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Ibrutinib: the home run for cure in CLL?

Clemens-Martin Wendtner

In this issue of Blood, Byrd et al report that after nearly 4 years of follow-up, there is an impressive and sustained progression-free survival and overall survival benefit to using the Bruton’s tyrosine kinase inhibitor ibrutinib vs ofatumumab in patients with relapsed or refractory (r/r) chronic lymphocytic leukemia (CLL). Nevertheless, patients with specific high-risk features like TP53 or SF3B1 mutations showed a trend toward shorter progression-free survival, and altogether, only half of the enrolled patients were still receiving ibrutinib at the end of the observation period.1

Treatment options in relapsed CLL

The once-daily oral Bruton’s tyrosine kinase inhibitor ibrutinib is an established treatment option in frontline and r/r CLL. The initial data on the value of ibrutinib monotherapy compared with the α-CD20 antibody ofatumumab were published in 2014 and lead to the approval of ibrutinib in r/r CLL in many countries. The report published in this issue of Blood provides long-term follow-up data (44 months) of that randomized phase 3 study (ie, the RESONATE trial).1,2 Compared with an ofatumumab monotherapy, the risk for progression was reduced by 87%, and that for death by 41%, respectively, when patients with r/r CLL were treated with ibrutinib.

Ofatumumab is no longer marketed outside the United States. Treatment with ibrutinib has largely replaced other treatment options in r/r CLL, including chemoimmunotherapies such as bendamustine plus rituximab, fludarabine plus cyclophosphamide plus rituximab, or treatment based on the phosphoinositide 3-kinase inhibitor idelalisib plus rituximab (see table).2-5

Looking closer at the RESONATE trial, ibrutinib was effective in patients with high-risk CLL, but as a trend not at the same level as standard-risk patients. This includes patients with del(17)(p13.1), TP53 mutation, complex karyotype, and SF3B1 mutation. Despite its high efficacy in the majority of the study population, less than half of the patients continued therapy with ibrutinib during the observation period of roughly 4 years. Discontinuation was a result of progression (27%), including some Richter`s cases (7%), as well as a result of adverse effects (12%).

Long-term treatment with ibrutinib is not curative for the majority of patients with r/r CLL. For some patients, precise resistance mechanisms have been previously reported.6 Furthermore, many patients with CLL do not want to be treated indefinitely but are, rather, seeking time-limited treatment that can be integrated into their daily life. Last but not least, many patients are receiving a first-line treatment with ibrutinib based on data from RESONATE-2 trial (ibrutinib vs chlorambucil). This frontline indication will be further supported by positive results from recently published data from randomized phase 3 trials demonstrating a benefit of ibrutinib in comparison with chemoimmunotherapies.7-9 Therefore, ibrutinib in the relapsed setting is no longer an option for a subgroup of patients with recurrent disease who were initially treated with this drug.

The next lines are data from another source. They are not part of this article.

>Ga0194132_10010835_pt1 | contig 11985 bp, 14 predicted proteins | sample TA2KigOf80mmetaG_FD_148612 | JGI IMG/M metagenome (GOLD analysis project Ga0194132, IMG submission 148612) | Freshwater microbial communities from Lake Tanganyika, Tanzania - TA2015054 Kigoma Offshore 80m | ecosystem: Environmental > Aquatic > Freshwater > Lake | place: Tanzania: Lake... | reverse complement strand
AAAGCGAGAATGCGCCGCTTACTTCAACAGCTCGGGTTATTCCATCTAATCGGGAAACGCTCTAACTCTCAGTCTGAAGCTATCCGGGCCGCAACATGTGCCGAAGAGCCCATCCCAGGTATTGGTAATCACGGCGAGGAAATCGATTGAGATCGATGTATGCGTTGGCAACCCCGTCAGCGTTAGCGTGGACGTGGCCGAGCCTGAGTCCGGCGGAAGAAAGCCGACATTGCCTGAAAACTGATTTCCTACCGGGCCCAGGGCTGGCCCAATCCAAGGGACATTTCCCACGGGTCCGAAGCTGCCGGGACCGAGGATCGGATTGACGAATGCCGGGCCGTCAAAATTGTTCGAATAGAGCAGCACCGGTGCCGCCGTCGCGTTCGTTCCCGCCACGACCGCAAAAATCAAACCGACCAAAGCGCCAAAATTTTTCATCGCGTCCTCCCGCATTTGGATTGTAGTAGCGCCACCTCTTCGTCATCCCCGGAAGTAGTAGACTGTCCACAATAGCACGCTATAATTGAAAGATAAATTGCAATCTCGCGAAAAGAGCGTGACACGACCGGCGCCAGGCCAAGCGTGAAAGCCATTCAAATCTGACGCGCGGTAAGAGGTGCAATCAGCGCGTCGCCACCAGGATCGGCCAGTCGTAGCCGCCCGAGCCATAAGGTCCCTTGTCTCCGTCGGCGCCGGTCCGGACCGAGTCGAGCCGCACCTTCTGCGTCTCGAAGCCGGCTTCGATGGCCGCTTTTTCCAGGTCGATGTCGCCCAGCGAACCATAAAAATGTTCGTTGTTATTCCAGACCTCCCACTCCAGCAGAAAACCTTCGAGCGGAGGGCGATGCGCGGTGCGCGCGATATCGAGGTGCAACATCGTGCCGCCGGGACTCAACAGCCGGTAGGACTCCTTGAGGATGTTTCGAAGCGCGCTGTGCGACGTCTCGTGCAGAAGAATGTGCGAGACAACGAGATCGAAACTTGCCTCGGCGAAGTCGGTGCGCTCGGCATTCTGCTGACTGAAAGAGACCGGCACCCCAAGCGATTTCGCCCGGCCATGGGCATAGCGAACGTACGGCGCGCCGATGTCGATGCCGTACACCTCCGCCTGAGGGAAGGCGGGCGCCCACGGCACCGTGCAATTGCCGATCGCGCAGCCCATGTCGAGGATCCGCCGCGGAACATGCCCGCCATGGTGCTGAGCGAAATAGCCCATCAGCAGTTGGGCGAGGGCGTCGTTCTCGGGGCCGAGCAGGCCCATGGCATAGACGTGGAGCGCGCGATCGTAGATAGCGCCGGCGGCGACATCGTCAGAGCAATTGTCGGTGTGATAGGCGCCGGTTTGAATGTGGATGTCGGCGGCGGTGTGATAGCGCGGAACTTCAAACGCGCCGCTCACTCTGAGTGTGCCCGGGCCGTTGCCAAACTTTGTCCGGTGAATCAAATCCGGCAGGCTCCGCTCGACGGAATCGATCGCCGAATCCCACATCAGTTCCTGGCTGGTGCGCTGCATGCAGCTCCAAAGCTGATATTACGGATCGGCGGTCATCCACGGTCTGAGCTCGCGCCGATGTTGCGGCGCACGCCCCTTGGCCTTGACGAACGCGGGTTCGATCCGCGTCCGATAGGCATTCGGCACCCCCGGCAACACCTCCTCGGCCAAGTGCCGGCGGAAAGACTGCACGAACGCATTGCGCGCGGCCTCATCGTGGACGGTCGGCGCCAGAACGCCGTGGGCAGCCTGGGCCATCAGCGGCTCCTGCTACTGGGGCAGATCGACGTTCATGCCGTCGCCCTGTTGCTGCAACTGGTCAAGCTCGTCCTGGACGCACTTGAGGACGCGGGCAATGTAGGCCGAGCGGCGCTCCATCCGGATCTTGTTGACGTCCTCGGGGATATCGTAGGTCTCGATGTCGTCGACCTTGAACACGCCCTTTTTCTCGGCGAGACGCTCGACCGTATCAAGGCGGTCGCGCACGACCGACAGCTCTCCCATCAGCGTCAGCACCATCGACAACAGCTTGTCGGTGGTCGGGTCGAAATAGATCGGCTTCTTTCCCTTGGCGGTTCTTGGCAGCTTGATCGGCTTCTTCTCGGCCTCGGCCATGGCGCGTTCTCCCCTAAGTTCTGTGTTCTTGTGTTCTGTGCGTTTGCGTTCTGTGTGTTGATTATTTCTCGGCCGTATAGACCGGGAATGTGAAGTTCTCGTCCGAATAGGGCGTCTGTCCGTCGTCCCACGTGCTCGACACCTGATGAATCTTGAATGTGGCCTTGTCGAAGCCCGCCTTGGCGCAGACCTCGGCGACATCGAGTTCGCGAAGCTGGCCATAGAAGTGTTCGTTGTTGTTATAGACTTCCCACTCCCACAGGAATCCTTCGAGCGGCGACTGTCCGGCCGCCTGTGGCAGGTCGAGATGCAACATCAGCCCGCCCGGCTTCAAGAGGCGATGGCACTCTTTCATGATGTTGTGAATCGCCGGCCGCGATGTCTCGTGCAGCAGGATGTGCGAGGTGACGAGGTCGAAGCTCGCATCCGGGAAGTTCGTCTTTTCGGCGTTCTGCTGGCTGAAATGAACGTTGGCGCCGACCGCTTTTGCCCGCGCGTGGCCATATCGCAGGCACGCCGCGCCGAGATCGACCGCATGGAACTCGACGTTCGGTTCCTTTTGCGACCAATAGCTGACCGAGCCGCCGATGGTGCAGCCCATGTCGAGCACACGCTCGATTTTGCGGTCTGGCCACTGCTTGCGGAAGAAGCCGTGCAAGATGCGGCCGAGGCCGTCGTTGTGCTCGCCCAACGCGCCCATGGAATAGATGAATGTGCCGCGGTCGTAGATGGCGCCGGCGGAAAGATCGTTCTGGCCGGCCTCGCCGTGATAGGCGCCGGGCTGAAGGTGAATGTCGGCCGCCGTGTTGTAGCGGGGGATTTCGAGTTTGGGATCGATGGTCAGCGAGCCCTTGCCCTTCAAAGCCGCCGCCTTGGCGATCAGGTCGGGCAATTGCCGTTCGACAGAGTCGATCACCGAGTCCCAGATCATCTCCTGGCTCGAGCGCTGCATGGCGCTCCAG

An alternative treatment option for patients with r/r CLL, even after being treated with ibrutinib, would be a therapy based on the BCL2 inhibitor venetoclax, especially in combination with rituximab, based on data from the MURANO trial.10 Seymour and colleagues reported impressive data with this 2-drug combination given for only 2 years.10 The treatment with venetoclax plus rituximab resulted in a very high response rate, including complete remissions, whereas roughly half the patients had no detectable minimal residual disease at the end of therapy. However, reports describing resistance mechanisms to venetoclax-based treatment regimens have already been published.11

Many questions remain unanswered at this point, and have to be addressed by future clinical trials: Is a full-dosed ibrutinib (420 mg per day) necessary during long-term treatment? Can we rescue patients sufficiently with ibrutinib after treatment with venetoclax (plus rituximab); that is, what is the optimal sequence of the drugs? Is a combination of ibrutinib and venetoclax even more powerful than a sequential application? What comes after resistance has developed toward both drugs? For the time being, we have to accept that novel drugs such as ibrutinib and venetoclax represent a quantum leap in the armamentarium against CLL, but are not the home run for all patients suffering from this still-incurable disease, making further research necessary in the field.

Footnotes

  • Conflict-of-interest disclosure: C.-M.W. reported research funding and/or honoraria for a consultancy/advisory role from Hoffmann-La Roche, Janssen, AbbVie, Gilead, Celgene, Novartis, MorphoSys, and AstraZeneca.

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